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Phlash Review 1, 12-11: Phlaking Out
Ezralow Meets Danco

By Andrew Simonet
Copyright 2000 Andrew Simonet

PHILADELPHIA -- Strange dance world trend #1: Once someone has an interesting color-outside-the-lines idea, everyone else copies the idea, rather than trying themselves to think originally. Example: Everyone starts making Alternative Nutcrackers.

Daniel Ezralow's "Xmas Philes," performed by Philadanco at Philadelphia's Annenberg Center Saturday, December 9, was an unconnected string of gags and dance skits, several of which failed to deliver even the shallow pleasures of a gimmick. (The award-winning title is an example of Philadelphians' nutty habit of sticking "ph" in for "f". Go phigure.) The hard-working, talented dancers of Philadanco seemed most alive during the let's-just-dance-around curtain call. And the audience filled with children cheered for each gag as the lights went up, but soon lost interest in dances that did not develop.

In the generous spirit of the holiday, I'll start with two of the stronger skits. In "Silent Night," white-robed dancers enter from both sides, meet in the middle, and then one lays the other down gently on her/his back. A gentle acoustic version of "Silent Night" creates a poignant scene as a prone choir of dancers is lifted from the floor and lowered back down. Simple, surprising, and oddly evocative of the song and its meaning. The audience is hushed. A subtle mood has been set and we are ready to have it take us somewhere. Some dancers arise and move through a series of gospel-looking gestures, and the skit ends. It could have built more, and the space could have been used with more artistry and intention, but it was a memorable image nonetheless.

In "NY Eve," Tracy Vogt hobbles on as a disco ball fills the theater with stars. She takes her heels off of her sore feet and, in a shiny after-the-party outfit, slinks longingly though "What Are You Doing New Year's Eve?" Sexy men in white dinner jackets with bowties undone saunter on to much audience hooting and interact with Vogt briefly before turning and walking off. One by one, they rattle off some simple sexy partnering with her until the men enter as a group and catch the diving Vogt. She ends in the air, seeming to be carried off by a poster for "The Wood." The crowd loves it: simple idea, tiny little bit of development, clear ending, men who know where their butts belong (see below.) But that's about the high point because of...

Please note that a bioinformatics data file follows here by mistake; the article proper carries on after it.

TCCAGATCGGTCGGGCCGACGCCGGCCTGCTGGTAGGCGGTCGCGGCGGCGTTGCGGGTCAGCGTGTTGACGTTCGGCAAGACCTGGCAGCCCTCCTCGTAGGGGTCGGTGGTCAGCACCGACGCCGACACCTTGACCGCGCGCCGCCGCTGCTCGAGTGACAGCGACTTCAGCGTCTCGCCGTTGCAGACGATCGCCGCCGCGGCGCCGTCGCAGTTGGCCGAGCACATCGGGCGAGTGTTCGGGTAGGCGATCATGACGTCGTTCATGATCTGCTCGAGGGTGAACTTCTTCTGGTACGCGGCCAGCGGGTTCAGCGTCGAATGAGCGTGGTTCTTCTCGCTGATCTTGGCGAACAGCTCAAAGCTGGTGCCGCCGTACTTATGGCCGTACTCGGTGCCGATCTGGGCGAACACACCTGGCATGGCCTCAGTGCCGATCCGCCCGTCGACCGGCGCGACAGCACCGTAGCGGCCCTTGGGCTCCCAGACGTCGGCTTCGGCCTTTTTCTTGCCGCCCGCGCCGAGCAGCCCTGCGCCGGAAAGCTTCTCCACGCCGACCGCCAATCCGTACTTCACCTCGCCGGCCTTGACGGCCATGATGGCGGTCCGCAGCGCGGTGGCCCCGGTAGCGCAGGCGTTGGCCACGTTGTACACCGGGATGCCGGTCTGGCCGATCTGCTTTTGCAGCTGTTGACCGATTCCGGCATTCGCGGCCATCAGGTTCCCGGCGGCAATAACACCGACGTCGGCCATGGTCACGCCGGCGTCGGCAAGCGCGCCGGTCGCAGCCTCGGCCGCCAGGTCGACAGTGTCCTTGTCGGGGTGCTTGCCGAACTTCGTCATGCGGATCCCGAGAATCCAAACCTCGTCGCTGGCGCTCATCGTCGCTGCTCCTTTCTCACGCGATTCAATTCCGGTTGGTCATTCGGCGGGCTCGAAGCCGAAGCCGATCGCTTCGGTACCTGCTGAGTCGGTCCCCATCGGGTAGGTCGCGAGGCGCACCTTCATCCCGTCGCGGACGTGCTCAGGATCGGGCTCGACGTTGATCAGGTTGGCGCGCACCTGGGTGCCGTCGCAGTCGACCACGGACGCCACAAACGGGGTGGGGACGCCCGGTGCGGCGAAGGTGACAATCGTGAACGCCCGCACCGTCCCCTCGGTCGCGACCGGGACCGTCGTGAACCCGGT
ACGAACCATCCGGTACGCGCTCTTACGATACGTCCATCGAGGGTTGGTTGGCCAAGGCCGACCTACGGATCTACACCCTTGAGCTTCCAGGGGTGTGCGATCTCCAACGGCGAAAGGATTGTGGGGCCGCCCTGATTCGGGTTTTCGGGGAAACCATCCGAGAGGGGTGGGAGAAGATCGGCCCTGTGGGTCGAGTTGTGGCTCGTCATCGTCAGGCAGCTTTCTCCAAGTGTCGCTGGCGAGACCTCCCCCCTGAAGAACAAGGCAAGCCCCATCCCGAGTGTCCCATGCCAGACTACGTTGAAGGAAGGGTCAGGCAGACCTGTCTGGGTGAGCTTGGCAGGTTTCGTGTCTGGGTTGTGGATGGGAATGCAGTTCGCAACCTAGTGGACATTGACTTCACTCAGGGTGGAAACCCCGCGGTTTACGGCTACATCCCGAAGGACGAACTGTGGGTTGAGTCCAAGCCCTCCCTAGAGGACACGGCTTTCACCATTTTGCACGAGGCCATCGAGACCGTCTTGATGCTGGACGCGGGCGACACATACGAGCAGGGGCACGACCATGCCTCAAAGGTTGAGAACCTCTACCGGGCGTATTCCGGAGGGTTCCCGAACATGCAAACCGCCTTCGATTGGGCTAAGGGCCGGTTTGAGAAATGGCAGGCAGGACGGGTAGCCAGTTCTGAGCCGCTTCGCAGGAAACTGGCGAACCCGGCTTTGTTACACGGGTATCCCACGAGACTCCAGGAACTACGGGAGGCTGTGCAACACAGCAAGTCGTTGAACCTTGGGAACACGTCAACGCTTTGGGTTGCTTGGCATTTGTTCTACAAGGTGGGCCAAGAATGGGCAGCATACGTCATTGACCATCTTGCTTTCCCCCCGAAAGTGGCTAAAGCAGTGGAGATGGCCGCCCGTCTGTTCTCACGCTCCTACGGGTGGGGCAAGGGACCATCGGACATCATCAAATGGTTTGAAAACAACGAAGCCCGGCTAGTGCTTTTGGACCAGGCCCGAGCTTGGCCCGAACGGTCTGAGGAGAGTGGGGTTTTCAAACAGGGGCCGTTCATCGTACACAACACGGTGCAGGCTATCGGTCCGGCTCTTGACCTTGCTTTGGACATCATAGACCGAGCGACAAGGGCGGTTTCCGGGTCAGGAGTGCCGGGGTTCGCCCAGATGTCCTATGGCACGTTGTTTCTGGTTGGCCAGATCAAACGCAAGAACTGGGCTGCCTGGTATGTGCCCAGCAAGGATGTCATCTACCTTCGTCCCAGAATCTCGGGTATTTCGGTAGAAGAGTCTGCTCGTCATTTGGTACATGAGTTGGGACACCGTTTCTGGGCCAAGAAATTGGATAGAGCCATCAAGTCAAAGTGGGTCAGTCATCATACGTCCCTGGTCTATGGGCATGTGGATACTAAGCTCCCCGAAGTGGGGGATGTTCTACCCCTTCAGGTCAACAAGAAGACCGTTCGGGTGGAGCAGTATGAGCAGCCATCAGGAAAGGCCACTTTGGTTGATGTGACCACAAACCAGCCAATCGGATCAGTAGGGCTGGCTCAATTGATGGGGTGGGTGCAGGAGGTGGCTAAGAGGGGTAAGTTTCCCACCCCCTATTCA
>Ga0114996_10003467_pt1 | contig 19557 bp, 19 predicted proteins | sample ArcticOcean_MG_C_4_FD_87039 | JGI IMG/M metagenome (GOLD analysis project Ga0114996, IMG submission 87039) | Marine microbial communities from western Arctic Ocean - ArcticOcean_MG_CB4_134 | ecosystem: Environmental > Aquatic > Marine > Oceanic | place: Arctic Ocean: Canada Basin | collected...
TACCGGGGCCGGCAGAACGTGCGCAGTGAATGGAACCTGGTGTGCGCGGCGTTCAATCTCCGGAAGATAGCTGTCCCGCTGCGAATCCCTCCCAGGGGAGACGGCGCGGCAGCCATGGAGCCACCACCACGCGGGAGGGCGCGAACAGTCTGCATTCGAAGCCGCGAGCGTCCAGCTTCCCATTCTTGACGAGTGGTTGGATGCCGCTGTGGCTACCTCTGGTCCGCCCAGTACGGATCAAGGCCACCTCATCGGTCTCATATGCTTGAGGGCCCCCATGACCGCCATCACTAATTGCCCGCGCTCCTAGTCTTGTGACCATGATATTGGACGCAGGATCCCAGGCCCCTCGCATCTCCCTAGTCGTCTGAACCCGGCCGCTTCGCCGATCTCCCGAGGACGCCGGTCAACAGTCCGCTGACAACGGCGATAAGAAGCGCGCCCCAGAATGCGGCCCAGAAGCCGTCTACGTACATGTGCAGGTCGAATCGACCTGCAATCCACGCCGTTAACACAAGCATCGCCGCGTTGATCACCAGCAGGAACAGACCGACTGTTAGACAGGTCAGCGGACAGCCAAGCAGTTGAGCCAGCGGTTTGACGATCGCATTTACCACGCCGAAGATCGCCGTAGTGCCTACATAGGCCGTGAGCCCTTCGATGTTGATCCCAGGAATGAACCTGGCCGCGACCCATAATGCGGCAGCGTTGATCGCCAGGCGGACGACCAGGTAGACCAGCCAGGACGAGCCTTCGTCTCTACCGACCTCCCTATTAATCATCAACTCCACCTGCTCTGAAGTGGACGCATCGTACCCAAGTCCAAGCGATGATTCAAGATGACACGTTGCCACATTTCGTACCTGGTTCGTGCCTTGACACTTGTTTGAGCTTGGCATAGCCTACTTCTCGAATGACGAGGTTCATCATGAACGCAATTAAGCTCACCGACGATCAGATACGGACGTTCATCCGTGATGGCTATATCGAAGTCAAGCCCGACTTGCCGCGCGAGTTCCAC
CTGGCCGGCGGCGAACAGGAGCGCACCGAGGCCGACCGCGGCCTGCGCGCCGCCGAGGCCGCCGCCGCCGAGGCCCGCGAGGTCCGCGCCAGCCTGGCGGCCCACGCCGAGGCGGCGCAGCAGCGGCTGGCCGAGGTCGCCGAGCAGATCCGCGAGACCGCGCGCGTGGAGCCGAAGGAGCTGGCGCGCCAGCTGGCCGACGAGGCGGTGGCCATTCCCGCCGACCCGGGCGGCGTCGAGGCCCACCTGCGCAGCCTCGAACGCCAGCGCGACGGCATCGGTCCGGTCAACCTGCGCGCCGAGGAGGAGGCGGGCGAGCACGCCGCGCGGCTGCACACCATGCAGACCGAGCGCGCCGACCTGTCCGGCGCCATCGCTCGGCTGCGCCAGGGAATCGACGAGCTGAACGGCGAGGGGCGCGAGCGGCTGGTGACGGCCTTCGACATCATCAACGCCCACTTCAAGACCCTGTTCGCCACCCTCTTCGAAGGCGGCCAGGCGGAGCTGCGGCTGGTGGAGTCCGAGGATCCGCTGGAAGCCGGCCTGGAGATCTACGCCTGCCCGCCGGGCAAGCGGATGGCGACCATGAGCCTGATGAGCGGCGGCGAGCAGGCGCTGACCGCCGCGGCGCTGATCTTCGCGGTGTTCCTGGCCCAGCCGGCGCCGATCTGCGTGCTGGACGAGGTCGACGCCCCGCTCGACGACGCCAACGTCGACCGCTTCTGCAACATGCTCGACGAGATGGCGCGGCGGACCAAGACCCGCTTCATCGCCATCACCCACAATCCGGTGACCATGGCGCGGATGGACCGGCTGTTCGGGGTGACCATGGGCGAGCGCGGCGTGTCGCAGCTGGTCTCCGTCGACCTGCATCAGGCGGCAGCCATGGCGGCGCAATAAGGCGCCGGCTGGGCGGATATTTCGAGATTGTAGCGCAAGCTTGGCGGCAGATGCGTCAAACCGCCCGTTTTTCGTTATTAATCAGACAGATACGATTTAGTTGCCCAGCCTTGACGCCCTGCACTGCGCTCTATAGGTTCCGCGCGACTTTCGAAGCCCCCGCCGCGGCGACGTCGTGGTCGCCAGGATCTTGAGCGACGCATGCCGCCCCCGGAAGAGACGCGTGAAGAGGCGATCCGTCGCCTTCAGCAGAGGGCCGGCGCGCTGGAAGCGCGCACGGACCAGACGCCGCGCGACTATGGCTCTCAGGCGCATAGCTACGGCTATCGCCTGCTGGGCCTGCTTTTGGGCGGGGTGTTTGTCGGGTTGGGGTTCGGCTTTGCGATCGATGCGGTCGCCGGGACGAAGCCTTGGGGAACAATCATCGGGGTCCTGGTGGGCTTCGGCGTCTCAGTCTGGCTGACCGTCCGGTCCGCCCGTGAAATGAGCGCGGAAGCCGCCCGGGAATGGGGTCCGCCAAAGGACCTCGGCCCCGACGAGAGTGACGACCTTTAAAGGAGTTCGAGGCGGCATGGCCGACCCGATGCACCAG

Strange dance world trend #2: Dances attempting to be "populist" will be shallow, undeveloped, and condescending to an audience presumed to be stupid.

The emblematic non-moment of the piece is a skit called "Store Wars," the pun apparently having no reference to the movie at all. Two cheap-looking banquet tables covered with gifts are pulled out to represent competing stores. (Look, I don't even need tables. I'd prefer if the performers convey "store" without any props. But if you're gonna have em, make em look good.) One store is called "Piffany's" (I am relieved that it's not "Piphany's"), and the other is called... Wait a minute... "Totally Free"! Well, "Totally Free" switches his sign to "20% Off" and all the dancers run over to his cheap-looking banquet table. Then "Piffany's" changes his sign to "50% Off" and they all run to him. This goes back and forth until "Totally Free" changes his sign to "Totally Free." But hold on... that's the sign he STARTED with.... The audience collectively realizes that we were not supposed to see that sign in the beginning and we try to go back and retroactively experience the joke. Unfortunately, I go back too far and retroactively experience...